Guide to Nursing School Rankings

Learn how nursing school rankings and reviews can help you with your nursing school search.

Learn The Importance of Nursing School Rankings

college boy in front of school symbolizes nursing school rankings

Nursing school rankings attempt to measure the caliber of individual nursing schools through comparisons based on numerous factors. To our knowledge, there are only two sets of rankings of nursing schools: U.S. News & World Report, and NIH Research Funding. Each provides basic information on programs that can guide you to more selective searches as you find nursing schools.

Nursing school ranking information complements the detailed research you should conduct on each nursing school of interest. Most students will find schools with the specific nursing programs they desire by focusing on a geographic area of their choice; subsequently, they will look at nursing school rankings information to understand some of the relative strengths and weaknesses of the nursing schools.

How are nursing school rankings determined?

The nursing school ranking system varies, but many are based upon the data collected from a survey designed by academic experts, including professors and advisors. This information is often a series of responses from a combination of students, alumni, school administrators, recruiters and executives. The information solicited can be factual or highly subjective. After the data is collected, the survey applies a complex formula that allows factors to carry more or less significance—the incoming GPA might be "worth" less than the job placement rate after graduation.

U.S. News & World Report Rankings

U.S. News & World Report ranks master's programs and specialties in nursing schools that have received NLNAC accreditation and uses a peer-review process at each institution; these respondents evaluate schools on a scale of 1 (marginal) to 5 (outstanding) based upon predetermined criteria that indicate a school's overall quality.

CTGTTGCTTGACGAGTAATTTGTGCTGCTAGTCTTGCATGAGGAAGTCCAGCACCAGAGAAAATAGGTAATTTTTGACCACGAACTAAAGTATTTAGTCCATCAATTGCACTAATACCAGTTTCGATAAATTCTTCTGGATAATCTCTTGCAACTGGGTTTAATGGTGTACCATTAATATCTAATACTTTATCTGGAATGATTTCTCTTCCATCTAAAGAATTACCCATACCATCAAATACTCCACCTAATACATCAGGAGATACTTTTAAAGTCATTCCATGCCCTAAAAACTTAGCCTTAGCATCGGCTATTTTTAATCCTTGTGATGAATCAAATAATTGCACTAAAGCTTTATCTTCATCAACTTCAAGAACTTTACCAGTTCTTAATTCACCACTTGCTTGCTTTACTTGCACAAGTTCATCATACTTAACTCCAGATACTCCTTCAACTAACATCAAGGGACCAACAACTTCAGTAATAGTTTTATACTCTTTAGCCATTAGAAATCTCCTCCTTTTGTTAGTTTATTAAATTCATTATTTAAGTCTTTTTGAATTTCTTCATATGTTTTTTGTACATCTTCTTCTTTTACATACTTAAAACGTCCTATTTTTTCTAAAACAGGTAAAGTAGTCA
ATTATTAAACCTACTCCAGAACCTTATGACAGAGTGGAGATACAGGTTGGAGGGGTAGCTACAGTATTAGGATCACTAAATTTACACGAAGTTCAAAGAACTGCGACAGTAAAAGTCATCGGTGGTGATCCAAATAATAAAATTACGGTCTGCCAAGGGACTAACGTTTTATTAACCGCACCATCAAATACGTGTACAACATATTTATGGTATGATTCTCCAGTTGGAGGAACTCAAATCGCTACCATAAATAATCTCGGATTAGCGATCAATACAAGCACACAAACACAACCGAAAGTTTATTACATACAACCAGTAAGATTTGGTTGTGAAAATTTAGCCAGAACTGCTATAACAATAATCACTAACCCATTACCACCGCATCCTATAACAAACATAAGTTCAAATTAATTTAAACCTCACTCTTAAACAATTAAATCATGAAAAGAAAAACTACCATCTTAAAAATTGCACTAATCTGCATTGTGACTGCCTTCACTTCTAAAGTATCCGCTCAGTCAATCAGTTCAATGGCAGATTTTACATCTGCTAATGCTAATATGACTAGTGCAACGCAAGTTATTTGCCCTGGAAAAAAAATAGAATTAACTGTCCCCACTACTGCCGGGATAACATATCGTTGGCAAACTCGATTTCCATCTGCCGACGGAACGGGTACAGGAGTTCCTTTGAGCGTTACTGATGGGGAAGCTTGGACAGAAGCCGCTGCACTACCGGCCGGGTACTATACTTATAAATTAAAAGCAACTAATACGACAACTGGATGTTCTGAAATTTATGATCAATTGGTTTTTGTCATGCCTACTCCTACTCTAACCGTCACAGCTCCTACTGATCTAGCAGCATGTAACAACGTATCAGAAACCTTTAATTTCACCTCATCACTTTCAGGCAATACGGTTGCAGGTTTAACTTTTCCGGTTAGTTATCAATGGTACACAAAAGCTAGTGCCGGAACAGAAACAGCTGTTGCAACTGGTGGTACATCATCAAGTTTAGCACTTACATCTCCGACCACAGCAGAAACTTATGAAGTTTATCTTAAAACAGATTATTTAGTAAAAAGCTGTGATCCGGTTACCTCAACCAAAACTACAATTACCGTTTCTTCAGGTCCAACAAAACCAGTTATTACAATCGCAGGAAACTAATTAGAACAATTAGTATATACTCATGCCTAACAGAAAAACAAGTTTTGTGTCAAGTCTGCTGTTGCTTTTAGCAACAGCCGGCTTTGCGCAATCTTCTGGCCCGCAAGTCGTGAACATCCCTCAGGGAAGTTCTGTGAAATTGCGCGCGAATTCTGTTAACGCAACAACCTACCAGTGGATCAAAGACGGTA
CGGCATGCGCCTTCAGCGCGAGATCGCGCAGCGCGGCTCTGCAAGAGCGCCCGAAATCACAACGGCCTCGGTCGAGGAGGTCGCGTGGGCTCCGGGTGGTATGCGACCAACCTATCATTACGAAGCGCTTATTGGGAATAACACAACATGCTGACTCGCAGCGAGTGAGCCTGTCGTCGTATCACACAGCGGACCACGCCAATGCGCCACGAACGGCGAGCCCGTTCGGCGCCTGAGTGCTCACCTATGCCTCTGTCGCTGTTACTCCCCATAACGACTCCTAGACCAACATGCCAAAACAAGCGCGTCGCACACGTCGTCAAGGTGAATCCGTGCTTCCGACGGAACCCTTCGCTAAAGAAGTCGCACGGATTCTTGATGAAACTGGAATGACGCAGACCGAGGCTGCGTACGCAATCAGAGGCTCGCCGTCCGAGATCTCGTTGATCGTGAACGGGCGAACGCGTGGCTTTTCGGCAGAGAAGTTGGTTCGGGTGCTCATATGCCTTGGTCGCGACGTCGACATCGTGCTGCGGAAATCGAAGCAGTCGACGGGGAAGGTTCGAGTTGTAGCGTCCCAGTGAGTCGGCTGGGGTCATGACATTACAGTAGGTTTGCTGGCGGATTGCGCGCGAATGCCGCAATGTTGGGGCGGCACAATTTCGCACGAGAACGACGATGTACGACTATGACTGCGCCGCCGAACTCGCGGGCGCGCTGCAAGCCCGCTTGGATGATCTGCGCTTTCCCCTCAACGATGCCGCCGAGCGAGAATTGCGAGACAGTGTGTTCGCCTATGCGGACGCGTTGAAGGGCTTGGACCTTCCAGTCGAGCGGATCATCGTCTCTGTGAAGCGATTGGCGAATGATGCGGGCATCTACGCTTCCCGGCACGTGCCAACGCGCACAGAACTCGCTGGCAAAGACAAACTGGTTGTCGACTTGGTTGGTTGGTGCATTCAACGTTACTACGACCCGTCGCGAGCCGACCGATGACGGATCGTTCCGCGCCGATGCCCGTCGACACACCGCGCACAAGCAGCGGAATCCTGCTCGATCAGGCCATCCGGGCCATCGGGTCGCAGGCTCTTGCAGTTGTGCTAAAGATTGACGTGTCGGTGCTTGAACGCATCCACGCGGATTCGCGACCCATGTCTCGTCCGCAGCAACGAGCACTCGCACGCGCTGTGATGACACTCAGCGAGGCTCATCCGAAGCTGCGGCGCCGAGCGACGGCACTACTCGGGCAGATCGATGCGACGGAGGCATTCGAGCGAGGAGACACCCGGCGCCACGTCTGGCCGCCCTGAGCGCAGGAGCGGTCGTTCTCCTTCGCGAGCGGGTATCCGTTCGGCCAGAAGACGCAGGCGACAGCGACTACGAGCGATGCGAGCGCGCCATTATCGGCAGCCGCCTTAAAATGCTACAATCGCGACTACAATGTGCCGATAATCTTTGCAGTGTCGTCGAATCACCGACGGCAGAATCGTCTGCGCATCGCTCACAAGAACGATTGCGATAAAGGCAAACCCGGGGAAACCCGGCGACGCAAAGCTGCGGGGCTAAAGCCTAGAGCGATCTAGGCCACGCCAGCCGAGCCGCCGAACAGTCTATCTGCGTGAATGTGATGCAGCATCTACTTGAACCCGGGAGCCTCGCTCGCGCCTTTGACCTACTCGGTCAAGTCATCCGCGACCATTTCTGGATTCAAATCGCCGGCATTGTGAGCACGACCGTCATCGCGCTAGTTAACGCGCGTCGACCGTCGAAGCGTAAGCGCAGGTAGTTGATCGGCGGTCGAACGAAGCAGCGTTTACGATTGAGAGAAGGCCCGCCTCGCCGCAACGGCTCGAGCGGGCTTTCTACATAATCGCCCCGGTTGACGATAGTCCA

NIH Funding

The National Institutes of Health rankings are based solely upon the total amount of research grant money allocated to individual nursing schools. NIH rankings are valued by research institutions, who believe they signify the high quality of school researchers, whose initiatives must be approved by a peer-review panel of experts. In order to develop superior research programs, many schools concentrate research efforts on a limited number of specific fields and recruit faculty members with experience in these areas.

What are some of issues around nursing school rankings?

If you do not have a short list of nursing schools in mind, ranking guides can provide useful starting points to compare programs. There are some questions about the validity of ranking information, however:

  • Rankings tend to emphasize statistics, and it is hard to put numbers on subjective experience.
  • There are many aspects of individual nursing schools that ranking guides cannot rate, including quality of student life, professor instruction and campus activities.
  • Even a guide that focuses specifically on nursing may not examine each individual department or specialty in depth.
  • Your individual needs and desires as a student may be entirely different from the areas focused on by ranking guides.

What should I ask when I look at nursing school rankings?

Before consulting any ranking guides, be sure to evaluate its credibility. Questions might include:

  • What criteria does the guide use to rank schools?
  • Ranking systems base their final lists on formulas that may have subjective standards: should a school's student-to-faculty ratio count for more or less than 20 percent?
  • Who judges the criteria: are they impartial third parties or schools and colleges that may have conflicts of interest?
  • Are the evaluators aptly qualified to estimate the quality of nursing programs? A survey respondent may be knowledgeable about one or two schools, but she may not be well-informed about the dozens of programs on the list.